In the Second Republic, an executive order declared that land belonged to no particular town or village. The consequence of this was an exponential upsurge of land disputes, as recorded in land cases brought before the law courts. The satellite villages began to lay claim to lands belonging to the indigenous settlers. The matter was exacerbated by the allocation of a stamp of authority to these satellite villages which implicitly endorsed their power to allocate land that never belonged to them. The blatant disregard of the age-old tradition of land ownership has thus created an atmosphere of intense animosity that has boiled over into the Third Republic with tragic and disastrous consequences of the Gunjur / Berending incident. Prior to this executive declaration of the Second Republic, land disputes in Kombo were very rare. Both the traditional land owners and satellite villagers honoured and respected the established relationship in the administration and ownership of land.
This phenomenon of the change of land ownership relationship is the common feature of social tensions in Kombo. The period has witnessed a high incidence of court cases over land between the indigenes and the satellites which have naturally been decided in favour of the indigenes due to the historical facts of original settlement and ownership.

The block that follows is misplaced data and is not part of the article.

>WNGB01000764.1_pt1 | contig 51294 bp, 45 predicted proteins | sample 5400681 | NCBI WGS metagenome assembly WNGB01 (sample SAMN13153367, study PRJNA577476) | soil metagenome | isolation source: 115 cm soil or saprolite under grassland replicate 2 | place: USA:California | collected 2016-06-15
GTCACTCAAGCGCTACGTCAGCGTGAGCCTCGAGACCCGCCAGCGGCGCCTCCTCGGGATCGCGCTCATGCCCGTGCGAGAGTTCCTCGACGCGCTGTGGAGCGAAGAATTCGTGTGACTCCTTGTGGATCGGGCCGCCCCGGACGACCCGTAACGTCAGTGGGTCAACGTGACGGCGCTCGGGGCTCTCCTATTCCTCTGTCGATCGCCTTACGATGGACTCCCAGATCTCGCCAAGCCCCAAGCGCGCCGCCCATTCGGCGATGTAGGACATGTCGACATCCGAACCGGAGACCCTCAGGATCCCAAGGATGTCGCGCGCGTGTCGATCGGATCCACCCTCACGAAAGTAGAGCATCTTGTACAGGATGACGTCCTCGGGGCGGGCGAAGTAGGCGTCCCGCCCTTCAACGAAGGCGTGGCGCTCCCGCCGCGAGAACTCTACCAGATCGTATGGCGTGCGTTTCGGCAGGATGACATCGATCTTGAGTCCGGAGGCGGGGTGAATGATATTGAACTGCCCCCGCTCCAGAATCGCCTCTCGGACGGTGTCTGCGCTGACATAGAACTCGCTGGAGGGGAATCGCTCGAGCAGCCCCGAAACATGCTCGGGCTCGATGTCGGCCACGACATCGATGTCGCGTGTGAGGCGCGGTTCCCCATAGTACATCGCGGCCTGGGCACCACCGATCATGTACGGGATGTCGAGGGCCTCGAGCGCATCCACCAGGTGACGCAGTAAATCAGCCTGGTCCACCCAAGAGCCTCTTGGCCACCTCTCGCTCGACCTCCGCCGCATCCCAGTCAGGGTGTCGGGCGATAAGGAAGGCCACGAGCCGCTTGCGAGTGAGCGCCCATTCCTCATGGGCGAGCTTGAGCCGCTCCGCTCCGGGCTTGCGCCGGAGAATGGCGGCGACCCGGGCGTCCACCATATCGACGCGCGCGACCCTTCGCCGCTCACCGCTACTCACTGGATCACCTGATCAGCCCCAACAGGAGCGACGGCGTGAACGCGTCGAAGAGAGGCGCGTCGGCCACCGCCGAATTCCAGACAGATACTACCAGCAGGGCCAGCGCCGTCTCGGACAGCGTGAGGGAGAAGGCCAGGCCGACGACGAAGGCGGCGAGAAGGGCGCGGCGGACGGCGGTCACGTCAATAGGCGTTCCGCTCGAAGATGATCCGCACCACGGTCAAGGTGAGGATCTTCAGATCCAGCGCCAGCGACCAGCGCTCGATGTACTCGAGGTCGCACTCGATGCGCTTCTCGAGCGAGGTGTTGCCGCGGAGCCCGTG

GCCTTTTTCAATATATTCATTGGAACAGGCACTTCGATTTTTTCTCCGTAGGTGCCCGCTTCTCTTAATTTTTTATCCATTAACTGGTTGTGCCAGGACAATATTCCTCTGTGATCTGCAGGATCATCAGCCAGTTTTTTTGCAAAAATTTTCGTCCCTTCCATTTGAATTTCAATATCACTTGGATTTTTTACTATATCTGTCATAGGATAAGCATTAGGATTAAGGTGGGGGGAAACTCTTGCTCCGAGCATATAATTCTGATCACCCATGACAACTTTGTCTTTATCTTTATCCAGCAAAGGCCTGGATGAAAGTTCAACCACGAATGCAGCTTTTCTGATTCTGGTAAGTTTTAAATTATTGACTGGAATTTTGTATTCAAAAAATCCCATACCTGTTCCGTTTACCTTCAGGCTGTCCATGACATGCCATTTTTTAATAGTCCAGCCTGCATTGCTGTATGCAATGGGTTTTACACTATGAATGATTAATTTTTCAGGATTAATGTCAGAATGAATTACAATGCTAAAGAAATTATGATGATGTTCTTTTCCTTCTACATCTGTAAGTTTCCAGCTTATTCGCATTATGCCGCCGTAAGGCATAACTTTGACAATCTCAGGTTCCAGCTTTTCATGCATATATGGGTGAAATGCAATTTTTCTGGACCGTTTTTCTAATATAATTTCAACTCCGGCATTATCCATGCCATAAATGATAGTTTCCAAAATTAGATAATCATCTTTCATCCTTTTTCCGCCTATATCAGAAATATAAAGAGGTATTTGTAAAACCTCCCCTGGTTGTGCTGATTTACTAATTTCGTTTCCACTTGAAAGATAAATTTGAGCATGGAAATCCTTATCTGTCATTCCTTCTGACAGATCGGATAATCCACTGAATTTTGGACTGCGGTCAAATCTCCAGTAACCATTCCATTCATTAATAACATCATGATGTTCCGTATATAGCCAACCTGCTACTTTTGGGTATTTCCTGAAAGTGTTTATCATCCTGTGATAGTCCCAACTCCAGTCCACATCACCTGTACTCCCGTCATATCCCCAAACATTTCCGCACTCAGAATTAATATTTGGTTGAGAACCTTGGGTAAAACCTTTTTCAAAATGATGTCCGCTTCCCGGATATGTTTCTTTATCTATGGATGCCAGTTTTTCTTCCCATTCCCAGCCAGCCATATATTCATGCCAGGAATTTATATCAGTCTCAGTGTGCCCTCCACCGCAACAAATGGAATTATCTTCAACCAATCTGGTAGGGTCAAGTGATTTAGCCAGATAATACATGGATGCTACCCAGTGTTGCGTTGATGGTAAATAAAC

Unfortunately, the decisions of the courts have never been enforced by the government. This is now the bone of contention in Kombo. The people of Kombo seem to continually feel the bitterness of injustice despite their active role in the transition from dictatorship whilst filled with the aspiration for a solution to their plight by the present government. Kombo has still not found any solace to their problems except for a very loud silence and inactivity on the part of Government.
Your Excellency recent events in various parts of Kombo, namely; Brufut, Gunjur, Sukuta and earlier on in Faraba Banta and Bakau among others are enough proof of what lies ahead if no concrete actions are taken to address the growing disenchantment with the abuse of power by different public officials with little regard for sentiments on the ground. While the issues of land use, tenure and management are at the heart of these problems, matters incidental to land including destruction of coastal ecosystems, environmental degradation caused by irresponsible sand mining and socioeconomic effects of Chinese fish meal plants remain unaddressed. Illegal black sand mining in Sanyang continues to benefit some dubious operators who do not give back to the community that is suffering from the effects of the unregulated mining activity with active Government backing.